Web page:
KICKOFF: Saturday, 3:30 p.m. ET
SITE: Boone Pickens Stadium, Stillwater, Okla.
SERIES: Oklahoma State is 36-23 against Kansas State. One of the best games in the series was staged during the Cowboys' Big 12 title run in 2011 when they held off the Wildcats, 52-45, behind QB Brandon Weeden. The game ended with a goal-line stop by OSU and a few minutes later an earthquake sent tremors through T. Boone Pickens Stadium.
RANKINGS: Kansas State unranked, Oklahoma State No. 21
KEYS TO THE GAME
Just when it seemed quarterback J.W. Walsh was comfortable running the Oklahoma State offense, the first-year starter struggled mightily at West Virginia.
The Mountaineers had a say in that development, mixing looks and coverages while riding the momentum, and crowd involvement, generated by an early pick-six.
Walsh went on to finish 20 of 47 passing and acknowledged that both of his interceptions were bad throws. The performance again puts in play the concern whether the sophomore is an accurate thrower given his ability to bolt for big gains off scrambles and designed runs.
Not all of the blame should be thrust on Walsh, who did manage to throw for 322 yards and three touchdowns. The yardage total could have been much more had receivers not dropped several balls. In addition, the Cowboys sputtered on the ground. Their starting tailback, Jeremy Smith, averaged 0.1 yards on 15 attempts.
When it mattered most, Oklahoma State could not punch in a touchdown in the fourth quarter. It reached the West Virginia goalline, but was backed up, prompting coach Mike Gundy to call out the field goal unit for a game-tying boot. The 23-yard attempt by freshman Ben Grogan missed.
So, yes, count the special teams as another problem area. Enough that Gundy needs to evaluate all units after punter Kip Smith had attempts that went just 16 and 13 yards.
"We certainly have to get better," Gundy said. "We have always been very sound in our kicking game. But we're behind those (kickers) 100 percent right now and we'll show them support and we expect them to work hard to get better."
The same applies to the entire squad. The defense had slips too trying to contain an attack engineered by the third starting quarterback West Virginia has used this season.
If there is one plus it is that Oklahoma State (3-1, 0-1 Big 12) at least returns home for an Oct. 5 clash against Kansas State (2-2, 0-1). Both teams, however, will be desperate to stay in the conference chase; Kansas State as the defending Big 12 champion and Oklahoma State as the preseason favorite after claiming the 2011 title.
The Wildcats have had their share of problems stemming from a rotation involving two new quarterbacks, Jake Waters and Daniel Sams. An inexperienced defense has also had its troubles with tackling, positioning and sheer toughness, though Kansas State did have a week off under veteran coach Bill Snyder to prepare for the Cowboys.
Still, the loss to West Virginia, which completed fewer than half its pass attempts and rushed for just 66 yards on 29 carries, is the first concern Oklahoma State must address. In particular, the late failures were disconcerting since the Cowboys had converted all 15 trips into the red zone for touchdowns prior to the trip to Morgantown.
"It was more execution," Gundy said. "When we have a game like that, what I think is important is for us to identify was it the plan that failed, and the players didn't have a chance? That has happened before. That wasn't the case here."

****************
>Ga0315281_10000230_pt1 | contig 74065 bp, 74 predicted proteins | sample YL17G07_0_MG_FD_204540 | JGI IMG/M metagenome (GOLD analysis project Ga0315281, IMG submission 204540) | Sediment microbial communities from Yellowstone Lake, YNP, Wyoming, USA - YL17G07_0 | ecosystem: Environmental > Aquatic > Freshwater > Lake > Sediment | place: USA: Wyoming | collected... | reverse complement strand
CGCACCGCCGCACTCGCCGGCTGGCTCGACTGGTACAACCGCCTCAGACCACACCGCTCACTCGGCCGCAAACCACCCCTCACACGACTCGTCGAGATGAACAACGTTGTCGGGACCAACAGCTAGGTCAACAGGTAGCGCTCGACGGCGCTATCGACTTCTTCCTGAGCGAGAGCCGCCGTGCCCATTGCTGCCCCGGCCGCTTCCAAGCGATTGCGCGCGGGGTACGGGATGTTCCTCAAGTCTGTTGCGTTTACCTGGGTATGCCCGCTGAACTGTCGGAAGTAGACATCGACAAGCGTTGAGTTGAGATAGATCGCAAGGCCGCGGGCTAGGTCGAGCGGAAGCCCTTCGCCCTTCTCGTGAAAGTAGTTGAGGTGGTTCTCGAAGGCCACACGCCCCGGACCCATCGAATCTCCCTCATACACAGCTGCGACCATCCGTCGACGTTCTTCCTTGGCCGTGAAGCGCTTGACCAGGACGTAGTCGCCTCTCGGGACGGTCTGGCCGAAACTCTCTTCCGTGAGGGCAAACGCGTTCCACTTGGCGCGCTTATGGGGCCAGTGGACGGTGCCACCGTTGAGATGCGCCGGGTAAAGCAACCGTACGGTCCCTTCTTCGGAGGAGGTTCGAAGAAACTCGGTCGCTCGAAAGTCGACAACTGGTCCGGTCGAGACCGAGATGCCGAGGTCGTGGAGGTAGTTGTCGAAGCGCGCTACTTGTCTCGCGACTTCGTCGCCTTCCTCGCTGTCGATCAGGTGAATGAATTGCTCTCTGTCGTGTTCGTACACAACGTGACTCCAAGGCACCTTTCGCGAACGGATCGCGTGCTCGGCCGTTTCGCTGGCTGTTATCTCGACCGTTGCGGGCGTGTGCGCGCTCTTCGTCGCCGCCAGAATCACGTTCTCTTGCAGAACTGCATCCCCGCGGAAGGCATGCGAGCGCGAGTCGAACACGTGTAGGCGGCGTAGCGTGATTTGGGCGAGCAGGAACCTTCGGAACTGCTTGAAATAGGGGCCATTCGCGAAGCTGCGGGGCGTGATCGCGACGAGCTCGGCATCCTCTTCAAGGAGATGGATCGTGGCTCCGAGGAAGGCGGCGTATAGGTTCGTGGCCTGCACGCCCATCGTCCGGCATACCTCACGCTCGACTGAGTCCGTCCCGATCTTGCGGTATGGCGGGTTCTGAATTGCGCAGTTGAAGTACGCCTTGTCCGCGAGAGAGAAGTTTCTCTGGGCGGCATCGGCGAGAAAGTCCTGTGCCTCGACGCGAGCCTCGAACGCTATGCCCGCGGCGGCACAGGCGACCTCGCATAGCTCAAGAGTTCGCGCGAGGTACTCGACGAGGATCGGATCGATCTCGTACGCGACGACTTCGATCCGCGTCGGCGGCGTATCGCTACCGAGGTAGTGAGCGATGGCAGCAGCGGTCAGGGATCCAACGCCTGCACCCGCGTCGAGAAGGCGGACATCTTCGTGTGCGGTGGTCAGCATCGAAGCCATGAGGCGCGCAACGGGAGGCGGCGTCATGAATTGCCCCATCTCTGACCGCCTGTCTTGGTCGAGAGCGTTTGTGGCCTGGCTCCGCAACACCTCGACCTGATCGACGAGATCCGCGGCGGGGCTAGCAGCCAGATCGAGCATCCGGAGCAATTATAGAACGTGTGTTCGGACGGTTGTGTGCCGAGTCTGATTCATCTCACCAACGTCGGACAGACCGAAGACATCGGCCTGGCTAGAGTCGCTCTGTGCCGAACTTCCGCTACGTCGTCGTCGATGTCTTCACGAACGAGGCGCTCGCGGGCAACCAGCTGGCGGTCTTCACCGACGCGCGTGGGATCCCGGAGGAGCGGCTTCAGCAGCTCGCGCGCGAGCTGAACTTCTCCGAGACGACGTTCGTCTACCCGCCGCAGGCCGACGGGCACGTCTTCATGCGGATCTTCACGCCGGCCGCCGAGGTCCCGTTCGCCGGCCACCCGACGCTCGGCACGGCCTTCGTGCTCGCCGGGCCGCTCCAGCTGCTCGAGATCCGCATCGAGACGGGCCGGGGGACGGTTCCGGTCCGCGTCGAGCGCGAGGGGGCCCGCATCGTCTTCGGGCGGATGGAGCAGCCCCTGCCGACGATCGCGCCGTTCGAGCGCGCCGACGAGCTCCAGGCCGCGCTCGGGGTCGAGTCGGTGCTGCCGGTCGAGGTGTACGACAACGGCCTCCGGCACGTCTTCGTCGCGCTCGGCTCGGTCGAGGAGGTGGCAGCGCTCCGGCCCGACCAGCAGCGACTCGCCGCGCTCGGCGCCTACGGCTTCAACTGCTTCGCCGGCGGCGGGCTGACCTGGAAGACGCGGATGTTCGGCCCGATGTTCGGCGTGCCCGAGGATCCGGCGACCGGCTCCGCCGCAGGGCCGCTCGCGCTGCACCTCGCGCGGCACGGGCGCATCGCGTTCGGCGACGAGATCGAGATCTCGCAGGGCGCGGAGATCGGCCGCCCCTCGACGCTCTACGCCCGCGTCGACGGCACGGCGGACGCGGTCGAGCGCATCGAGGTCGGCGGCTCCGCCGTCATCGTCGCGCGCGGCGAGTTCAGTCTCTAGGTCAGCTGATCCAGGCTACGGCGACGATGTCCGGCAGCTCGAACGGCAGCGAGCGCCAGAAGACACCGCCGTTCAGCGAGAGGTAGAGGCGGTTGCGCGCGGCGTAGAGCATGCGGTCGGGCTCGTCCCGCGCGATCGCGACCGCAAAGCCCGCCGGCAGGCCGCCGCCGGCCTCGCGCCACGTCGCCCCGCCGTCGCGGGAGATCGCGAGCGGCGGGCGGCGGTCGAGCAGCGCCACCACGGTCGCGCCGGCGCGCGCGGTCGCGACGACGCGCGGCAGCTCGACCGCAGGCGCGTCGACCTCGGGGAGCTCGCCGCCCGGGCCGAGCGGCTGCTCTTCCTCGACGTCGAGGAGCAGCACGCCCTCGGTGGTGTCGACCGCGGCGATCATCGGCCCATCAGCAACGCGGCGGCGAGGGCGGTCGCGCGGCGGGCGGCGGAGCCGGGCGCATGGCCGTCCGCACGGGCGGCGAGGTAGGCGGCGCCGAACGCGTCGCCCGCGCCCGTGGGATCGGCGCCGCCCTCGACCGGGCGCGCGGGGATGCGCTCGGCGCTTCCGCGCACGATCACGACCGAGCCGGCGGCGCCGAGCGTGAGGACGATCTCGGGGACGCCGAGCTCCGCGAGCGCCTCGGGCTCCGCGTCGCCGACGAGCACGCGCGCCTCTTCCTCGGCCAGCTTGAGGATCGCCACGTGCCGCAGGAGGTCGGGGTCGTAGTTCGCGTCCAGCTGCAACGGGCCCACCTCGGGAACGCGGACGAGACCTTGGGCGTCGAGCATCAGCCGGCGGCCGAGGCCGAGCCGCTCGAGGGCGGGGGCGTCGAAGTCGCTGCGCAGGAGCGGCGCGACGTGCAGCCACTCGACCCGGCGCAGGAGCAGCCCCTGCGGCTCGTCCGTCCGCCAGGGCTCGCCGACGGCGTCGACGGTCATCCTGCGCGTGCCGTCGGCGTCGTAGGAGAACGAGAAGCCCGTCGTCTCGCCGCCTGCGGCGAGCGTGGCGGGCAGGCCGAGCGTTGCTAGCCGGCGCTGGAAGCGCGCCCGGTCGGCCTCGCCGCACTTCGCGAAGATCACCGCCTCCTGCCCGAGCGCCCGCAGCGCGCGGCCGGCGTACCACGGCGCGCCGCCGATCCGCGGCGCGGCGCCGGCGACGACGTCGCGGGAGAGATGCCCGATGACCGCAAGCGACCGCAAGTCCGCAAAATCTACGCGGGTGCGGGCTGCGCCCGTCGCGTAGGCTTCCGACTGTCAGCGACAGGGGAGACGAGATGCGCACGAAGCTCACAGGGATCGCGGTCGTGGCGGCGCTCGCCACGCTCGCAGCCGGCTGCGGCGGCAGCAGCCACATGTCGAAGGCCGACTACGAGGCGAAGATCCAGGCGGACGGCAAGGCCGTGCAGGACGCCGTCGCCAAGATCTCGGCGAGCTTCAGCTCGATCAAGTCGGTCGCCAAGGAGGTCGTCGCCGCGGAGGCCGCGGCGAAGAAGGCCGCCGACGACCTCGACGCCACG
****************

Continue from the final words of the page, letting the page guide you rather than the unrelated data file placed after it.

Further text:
The Cowboys will be playing in T. Boone Pickens Stadium for just the second time in eight games when it faces Kansas State. Oklahoma State has won 13 of its last 14 at home.
PLAYERS TO WATCH
--RB/KR Charles Sims was Oklahoma State's top threat in the loss at West Virginia, rushing for 60 yards and a touchdown on 18 carries. He also caught five balls for 82 yards and had one kick return for 15 yards. Expect Sims to continue getting a lot of touches after RB Jeremy Smith struggled.
--WR Josh Stewart got the game against West Virginia started with a big play, a 73-yard touchdown strike from QB J.W. Walsh. Although several receivers are incorporated into the Oklahoma State attack, Stewart remains the most consistent threat. After snagging seven catches for 127 yards at West Virginia, Stewart leads the Cowboys with 19 receptions for 312 yards, a 16.4-yard average. Stewart drew an ejection after throwing a punch late in the West Virginia. His status for the Oct. 5 game against Kansas State will be determined by Big 12 officials.
--PK Ben Grogan needs to improve. The freshman is just 1-for-4 on field goal attempts. He bounced a 23-yard chip shot off the right upright in the fourth quarter of the West Virginia defeat. Two other misses were from 44 and 49 yards, including a low kick that was blocked and nearly returned for a touchdown.
--RB John Hubert has struggled at times, generating a 4.1-yard average per carry and averaging just 59.5 yards through four games. The diminutive back has not gotten consistently good holes to run through, which has been surprising since Kansas State fields a veteran offensive line.
--WR/KR Tyler Lockett is one of the top all-around threats in the Big 12. His 29 receptions for 469 yards easily double the production of any other Kansas State receiver. In addition, Lockett has seven kickoff returns for a 22.9-yard average. Lockett lines up opposite another deep man, Tramaine Thompson, who has a touchdown among his two kickoff returns.
--LB Blake Slaughter leads the Wildcats with 37 tackles, including two sacks, while also breaking up three passes. Slaughter redshirted last season while realizing he would be behind standout Arthur Brown on the depth chart. Although Slaughter has been effective, he needs more help up front for Kansas State to improve against the run.